Wednesday, February 17, 2010


By Connie Llanos Staff Writer | LA Daily News

18 Feb 2009 -- A coalition of civic, business, labor and education leaders Wednesday signed an ambitious agreement to reform Los Angeles public schools, setting a goal of a 100 percent graduation rate.

Modeled after the Boston Compact [a creation of the Boston Private Industry Council] signed nearly 30 years ago, the L.A. Compact counts 18 local groups, including the Chamber of Commerce, City Council, and the County Federation of Labor, which will lobby together for funding and legislative changes on behalf of local schools.

Addressing some criticism that the pact's goals were too lofty, such as aiming to have all graduates prepared to enter college, LAUSD Superintendent Ramon Cortines stressed the compact needs to be more than "words on paper."

"We need more than a bunch of signatures," Cortines said. "We need to make sure that these groups put into action these words. Then this will be an important document."

The agreement pools the resources of the various groups that can help fund programs at schools, like enrichment courses and internship opportunities, and meaningful research on education reform.

The pact is welcomed by the Los Angeles Unified School District, which struggles with an improving, yet still appalling, 52 percent graduation rate, and a massive budget deficit that has forced it to cut services and could even lead to a shorter school year.

One signature missing from the deal was A.J. Duffy, president of the powerful union United Teachers Los Angeles, representing more than 40,000 LAUSD teachers and counselors.

"We were a main force behind this compact and we helped guide the process," Duffy said. "But we need to make sure that this is a genuine partnership."

Maria Elena Durazo, who spoke on behalf of all labor unions, said the teachers union would still cooperate with various plans in the compact even though they did not sign.

Several goals in the compact require buy-in from the teachers union, including professional development programs and a commitment to finding new and more efficient ways of evaluating teachers.

Mayor Antonio Villaraigosa, a key proponent and partner of the compact, expressed concern about the teachers union decision to stay out of the agreement.

"I hope they realize that it is time to join together in an effort to transform schools."

Boston's teachers union also held out from signing that city's first compact in 1982, opting to join that coalition in 1989.

It has produced several academic gains for Boston, including increasing the college attendance rate from 50 percent in 1985 to 78 percent in 2007.

Still, even after 28 years, the agreement has missed the mark on other key goals, like improving the region's graduation rate, which has remained at 60 percent.


●●smf: Data driven to distraction: The statistics above seem to imply that 60% of students in Boston graduate from high school …but 78% attend college?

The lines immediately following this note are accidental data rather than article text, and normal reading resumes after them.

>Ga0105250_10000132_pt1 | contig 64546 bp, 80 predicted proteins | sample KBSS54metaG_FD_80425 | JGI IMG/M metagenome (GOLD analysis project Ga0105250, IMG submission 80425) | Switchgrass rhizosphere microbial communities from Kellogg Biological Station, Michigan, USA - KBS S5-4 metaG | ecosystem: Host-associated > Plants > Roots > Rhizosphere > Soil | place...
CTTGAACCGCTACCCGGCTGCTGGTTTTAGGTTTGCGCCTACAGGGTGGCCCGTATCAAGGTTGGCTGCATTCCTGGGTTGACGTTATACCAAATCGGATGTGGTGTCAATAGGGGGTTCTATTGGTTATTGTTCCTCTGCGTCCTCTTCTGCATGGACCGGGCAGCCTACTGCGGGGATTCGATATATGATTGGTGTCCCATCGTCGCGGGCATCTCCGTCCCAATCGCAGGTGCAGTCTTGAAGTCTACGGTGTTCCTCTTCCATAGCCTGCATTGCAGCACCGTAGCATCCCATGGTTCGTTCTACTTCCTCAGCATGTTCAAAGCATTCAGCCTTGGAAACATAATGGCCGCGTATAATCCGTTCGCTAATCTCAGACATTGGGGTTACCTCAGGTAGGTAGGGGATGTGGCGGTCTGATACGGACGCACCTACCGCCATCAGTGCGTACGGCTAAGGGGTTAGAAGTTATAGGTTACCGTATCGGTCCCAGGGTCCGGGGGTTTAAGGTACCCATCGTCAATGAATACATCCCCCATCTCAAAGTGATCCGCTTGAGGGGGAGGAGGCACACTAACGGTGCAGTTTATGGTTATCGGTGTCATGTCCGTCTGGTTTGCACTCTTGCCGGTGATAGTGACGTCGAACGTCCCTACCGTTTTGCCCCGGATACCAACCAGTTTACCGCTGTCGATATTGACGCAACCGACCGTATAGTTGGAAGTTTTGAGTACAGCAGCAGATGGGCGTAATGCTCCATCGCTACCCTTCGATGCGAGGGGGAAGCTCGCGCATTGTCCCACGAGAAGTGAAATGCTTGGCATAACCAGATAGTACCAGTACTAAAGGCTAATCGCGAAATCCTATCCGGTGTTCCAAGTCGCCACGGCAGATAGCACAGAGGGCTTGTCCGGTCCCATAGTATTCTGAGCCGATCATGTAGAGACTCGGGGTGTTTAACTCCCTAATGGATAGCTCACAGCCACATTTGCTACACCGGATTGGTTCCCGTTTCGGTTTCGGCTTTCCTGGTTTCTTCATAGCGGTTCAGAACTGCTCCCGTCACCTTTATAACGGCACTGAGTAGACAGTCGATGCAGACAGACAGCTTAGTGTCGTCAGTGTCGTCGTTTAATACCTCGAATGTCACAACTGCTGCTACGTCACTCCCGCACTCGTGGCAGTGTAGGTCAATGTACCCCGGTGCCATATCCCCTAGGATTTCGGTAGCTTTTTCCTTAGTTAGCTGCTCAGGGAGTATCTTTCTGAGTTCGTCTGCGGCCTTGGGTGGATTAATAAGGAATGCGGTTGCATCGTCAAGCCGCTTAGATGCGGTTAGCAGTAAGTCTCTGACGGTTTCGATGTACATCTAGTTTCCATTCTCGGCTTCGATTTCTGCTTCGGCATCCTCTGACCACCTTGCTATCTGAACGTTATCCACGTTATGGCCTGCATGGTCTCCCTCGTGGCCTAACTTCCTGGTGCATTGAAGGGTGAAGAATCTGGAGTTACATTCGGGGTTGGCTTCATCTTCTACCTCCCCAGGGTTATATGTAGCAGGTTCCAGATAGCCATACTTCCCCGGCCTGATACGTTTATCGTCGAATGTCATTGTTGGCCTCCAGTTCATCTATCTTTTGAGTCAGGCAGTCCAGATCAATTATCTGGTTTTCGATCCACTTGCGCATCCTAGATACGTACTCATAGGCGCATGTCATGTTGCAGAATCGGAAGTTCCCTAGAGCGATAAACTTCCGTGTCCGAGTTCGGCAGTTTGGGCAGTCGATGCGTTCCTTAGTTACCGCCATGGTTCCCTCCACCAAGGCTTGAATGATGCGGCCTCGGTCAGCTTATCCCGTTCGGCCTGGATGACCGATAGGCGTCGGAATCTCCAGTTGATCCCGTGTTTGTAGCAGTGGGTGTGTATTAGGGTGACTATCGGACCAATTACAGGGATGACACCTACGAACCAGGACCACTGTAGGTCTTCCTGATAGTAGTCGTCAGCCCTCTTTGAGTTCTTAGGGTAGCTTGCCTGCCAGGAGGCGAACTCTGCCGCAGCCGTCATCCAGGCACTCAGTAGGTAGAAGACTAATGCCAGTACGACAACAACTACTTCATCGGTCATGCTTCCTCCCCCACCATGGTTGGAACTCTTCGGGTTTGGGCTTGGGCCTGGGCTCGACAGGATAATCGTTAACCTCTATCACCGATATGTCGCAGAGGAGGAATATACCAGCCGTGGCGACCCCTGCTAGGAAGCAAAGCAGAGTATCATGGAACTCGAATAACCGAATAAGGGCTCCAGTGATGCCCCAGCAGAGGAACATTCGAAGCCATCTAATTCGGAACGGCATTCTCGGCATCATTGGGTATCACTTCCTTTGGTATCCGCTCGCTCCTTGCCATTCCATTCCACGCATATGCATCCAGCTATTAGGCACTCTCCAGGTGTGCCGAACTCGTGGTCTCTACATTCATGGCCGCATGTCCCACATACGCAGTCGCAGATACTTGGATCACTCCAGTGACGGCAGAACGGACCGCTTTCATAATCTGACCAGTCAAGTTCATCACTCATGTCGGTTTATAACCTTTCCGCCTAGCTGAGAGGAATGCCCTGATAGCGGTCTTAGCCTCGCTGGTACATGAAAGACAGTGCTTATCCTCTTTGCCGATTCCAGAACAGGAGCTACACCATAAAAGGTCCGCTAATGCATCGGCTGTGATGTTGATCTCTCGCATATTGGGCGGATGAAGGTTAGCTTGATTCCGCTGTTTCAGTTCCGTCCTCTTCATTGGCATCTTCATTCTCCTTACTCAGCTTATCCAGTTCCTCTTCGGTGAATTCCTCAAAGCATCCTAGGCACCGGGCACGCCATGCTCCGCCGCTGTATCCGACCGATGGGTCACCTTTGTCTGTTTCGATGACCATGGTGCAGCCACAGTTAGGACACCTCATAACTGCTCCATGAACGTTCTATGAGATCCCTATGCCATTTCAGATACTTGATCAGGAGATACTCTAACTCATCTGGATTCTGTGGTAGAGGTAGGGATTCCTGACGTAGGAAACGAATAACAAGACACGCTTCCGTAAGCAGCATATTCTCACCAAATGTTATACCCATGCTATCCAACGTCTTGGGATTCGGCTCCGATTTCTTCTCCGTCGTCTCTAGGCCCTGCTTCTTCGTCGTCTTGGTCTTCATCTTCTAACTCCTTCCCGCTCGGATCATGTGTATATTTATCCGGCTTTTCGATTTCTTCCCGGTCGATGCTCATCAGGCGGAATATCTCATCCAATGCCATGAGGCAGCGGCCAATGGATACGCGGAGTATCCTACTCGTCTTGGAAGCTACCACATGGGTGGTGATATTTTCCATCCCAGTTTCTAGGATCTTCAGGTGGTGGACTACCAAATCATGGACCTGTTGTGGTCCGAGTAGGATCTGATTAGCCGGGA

Over the years, the Boston Compact has had several iterations and phases. Originally a workforce development/summer  jobs program it has followed the timelines and trends of school reform – becoming a accountability and measurement instrument and a provider of scholarships. In its second phase it embraced school based management and brought corporate funding to schools and mutual accountability between business, labor and government to various programs paralleling LEARN and LAAMP in LA.

An economic downturn reduced private & public  investment and the good will, the partners fell out (stop me if this sounds familiar);  the teachers union and the mayors office fell out and the politics got ugly. The mayor and the business community replaced the elected school board with an appointed one. High Stakes testing became popular. The Stanford Nine became the rage. Charter Schools were tried. Pilot Schools were invented. Results fluctuated and flat-lined. 

    • 28 years on The Boston Compact and Boston PIC generates studies and reports on the dropout crisis …but little results.
    • Boston Public Schools is a district less than 10% the size of LA … it has a  graduation  rate about the same as LA.
    • Boston’s graduation rate is the lowest of urban districts in Massachusetts …but it met the state AYP goal last year |]
    • Last year the BPS grad rate for Latino kids went down slightly  |
    • It’s faint praise, but LAUSD does not have the lowest grad rate in California.

The politicians, organized labor and the chamber of commerce (The Compact is ©2010 Los Angeles Area Chamber of Commerce) are behind The new LA Compact – but the teachers are absent.

Parents weren’t even invited. What’s with that?


L.A. Compact - Downloadable Documents

Document downloads provided in Adobe Reader format (.pdf).

1 comment:

jmu said...

Mr. Olson,

Prior to the signing of this "document," I attempted to learn what was in it, how it was negotiated, etc. I could find nothing. The website of the effort,, had the image of a hard-hat and an "Under Construction" sign. This one day before signature day. None of the major partners (AALA, County Fed, United Way, for example) had anything in their web sites, much less UTLA.

The fact that the publications of this effort are copyrighted by the LA Chamber of Commerce says volumes. To me, the signing ceremony was nothing more than Grand Kabuki and it will be just another Potemkin Village erected on behalf of LAUSD.